The Missouri Reader Vol. 41, Issue 2 - Page 40



James yells out, during our conference, “I hate reading!”

Crushed by his expression, I looked at him, speechless. After the lesson, we parted ways, both requiring time to process his strong sentiment. In our reading conference the next day, I asked him why he hated reading. James cited a litany of experiences that dashed his reading aspirations. And, apparently, I added to his frustrations daily. Within my mandated classroom workshop, James felt confined and conformed to procedures, rather than reading. I suppose from his perspective, I am lucky he had any desire to read at all.

At that moment, I realized that rather than looking into the eyes of the maturing readers in my classroom and following their lead, I had aspired to fulfill institutional mandates. Rather than fostering trusting relationships with my students, I had been concerned with my own “success” and test results. In an epiphany of sorts, I discovered that I was using reading and passing tests, actions performed by maturing readers, to validate my worth, or value as a teacher more than I was using their development as a reader. I was overlooking their needs for my own teacher-centric priorities and affirmation.

The Evolution of a Reading Workshop

When I first started teaching in 2003, my colleagues and I would be asked at staff meetings, “Are kids reading every day?” or “Are you doing guided reading?” If we answered yes, all was well. At that time, my “reading workshop” consisted solely of guided reading. Students either read books of their choice or guided reading assignments while I met with leveled reading group. We called this independent reading. No one was the wiser. We were left to our own devices; there was no mentoring, no coaching, no collaboration. I stuck with what I knew, guided reading, and established my foundation from there.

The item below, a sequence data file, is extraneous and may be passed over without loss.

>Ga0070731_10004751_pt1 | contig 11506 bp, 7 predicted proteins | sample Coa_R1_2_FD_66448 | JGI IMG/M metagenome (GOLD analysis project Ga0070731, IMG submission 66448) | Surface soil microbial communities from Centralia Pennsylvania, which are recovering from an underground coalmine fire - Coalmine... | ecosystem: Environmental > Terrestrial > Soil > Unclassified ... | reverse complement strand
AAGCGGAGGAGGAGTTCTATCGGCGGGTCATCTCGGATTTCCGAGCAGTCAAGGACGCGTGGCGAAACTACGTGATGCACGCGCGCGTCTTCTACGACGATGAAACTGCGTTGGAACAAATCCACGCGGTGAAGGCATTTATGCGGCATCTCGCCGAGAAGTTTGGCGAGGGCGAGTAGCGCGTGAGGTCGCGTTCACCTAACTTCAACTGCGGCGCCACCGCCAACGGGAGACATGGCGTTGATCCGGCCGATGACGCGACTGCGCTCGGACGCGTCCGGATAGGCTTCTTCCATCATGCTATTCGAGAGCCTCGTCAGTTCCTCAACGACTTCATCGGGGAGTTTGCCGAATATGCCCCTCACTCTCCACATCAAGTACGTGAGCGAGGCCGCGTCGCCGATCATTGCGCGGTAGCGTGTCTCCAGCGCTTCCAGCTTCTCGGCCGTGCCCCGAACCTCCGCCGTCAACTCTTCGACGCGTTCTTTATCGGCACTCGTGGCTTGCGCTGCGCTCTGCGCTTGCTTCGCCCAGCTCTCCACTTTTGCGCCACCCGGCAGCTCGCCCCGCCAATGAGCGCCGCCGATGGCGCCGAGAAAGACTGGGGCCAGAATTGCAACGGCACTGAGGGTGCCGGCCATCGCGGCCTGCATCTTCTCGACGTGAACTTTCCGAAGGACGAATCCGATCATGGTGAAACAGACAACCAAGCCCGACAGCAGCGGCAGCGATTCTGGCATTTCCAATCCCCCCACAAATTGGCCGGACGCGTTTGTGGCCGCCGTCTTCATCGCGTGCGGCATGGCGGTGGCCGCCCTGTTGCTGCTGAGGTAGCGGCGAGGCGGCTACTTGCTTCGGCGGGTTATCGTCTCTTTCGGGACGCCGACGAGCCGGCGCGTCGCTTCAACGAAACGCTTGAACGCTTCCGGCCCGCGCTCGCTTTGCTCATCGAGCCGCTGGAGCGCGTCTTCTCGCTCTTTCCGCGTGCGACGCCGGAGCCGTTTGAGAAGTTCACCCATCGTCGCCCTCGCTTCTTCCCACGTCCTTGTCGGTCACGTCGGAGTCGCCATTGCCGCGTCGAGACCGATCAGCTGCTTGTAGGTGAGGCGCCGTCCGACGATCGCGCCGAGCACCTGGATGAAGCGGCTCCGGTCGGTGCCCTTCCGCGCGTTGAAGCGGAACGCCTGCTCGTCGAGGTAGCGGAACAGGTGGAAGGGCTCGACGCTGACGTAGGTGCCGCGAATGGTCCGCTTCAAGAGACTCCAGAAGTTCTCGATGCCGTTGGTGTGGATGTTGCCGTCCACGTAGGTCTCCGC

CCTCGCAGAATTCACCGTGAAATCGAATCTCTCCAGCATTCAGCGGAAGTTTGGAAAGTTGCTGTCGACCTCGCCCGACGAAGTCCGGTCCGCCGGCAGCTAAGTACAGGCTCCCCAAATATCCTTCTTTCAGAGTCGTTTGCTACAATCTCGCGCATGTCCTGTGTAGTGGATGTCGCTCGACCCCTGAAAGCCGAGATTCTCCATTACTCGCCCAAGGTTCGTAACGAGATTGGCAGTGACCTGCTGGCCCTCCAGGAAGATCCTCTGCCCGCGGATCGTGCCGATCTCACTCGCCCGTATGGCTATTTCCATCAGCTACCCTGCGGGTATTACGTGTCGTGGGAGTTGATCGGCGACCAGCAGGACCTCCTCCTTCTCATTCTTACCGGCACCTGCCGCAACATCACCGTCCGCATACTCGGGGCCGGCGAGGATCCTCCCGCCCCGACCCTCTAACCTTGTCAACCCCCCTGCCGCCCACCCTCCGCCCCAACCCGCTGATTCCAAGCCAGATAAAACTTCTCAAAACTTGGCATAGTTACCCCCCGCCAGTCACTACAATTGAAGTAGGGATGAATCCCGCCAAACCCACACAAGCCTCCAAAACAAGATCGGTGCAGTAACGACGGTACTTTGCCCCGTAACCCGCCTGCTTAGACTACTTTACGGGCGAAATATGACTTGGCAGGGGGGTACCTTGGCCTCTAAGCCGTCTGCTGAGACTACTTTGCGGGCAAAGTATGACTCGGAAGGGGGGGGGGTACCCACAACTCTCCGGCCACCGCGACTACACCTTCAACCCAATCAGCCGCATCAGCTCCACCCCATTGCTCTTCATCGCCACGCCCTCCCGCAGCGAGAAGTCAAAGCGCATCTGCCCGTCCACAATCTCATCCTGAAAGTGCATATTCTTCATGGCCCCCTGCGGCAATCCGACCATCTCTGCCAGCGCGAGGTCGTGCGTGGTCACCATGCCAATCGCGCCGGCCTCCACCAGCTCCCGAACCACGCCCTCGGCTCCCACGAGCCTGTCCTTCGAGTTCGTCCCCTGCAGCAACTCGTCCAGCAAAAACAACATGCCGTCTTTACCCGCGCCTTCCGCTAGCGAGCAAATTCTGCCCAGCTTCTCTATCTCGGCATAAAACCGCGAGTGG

As ramifications from the No Child Left Behind Act of 2001 (NCLB) evolved, the state testing increasingly defined success. I wholeheartedly believed that if my students performed well on the state assessment, I would be validated as a great teacher. Paradoxically, as the number of “proficient” readers in my classroom increased, fewer and fewer read for pleasure or self-driven learning. A handful of students liked to read on their own, but a larger number of students found complete satisfaction with the success they experienced during guided reading and validation from state testing or reading levels. (Stygles, 2012).

More troublesome, I noticed readers waited for directions:

● What book would I assign next?

● What pages needed to be read?

● Can we talk about the reading?

Dependency reigned and autonomy disappeared. The students' reading behaviors justified my generalizations. Jordan (all names are pseudonyms), for example, would skip every other page he read. Taylor would “forget” to clarify. Tamara didn’t read at home because she “left her book at school.” If I did not provide the time, space, and requirements to read, my students did not read. In my workshop, I had (unintentionally) developed proficient, alliterate readers.

During this time, Reading First, a federally funded grant program based on the findings of the National Research Panel (Barone, 2013), became vogue, in my district. Scientifically-based” practices dominated the focus of


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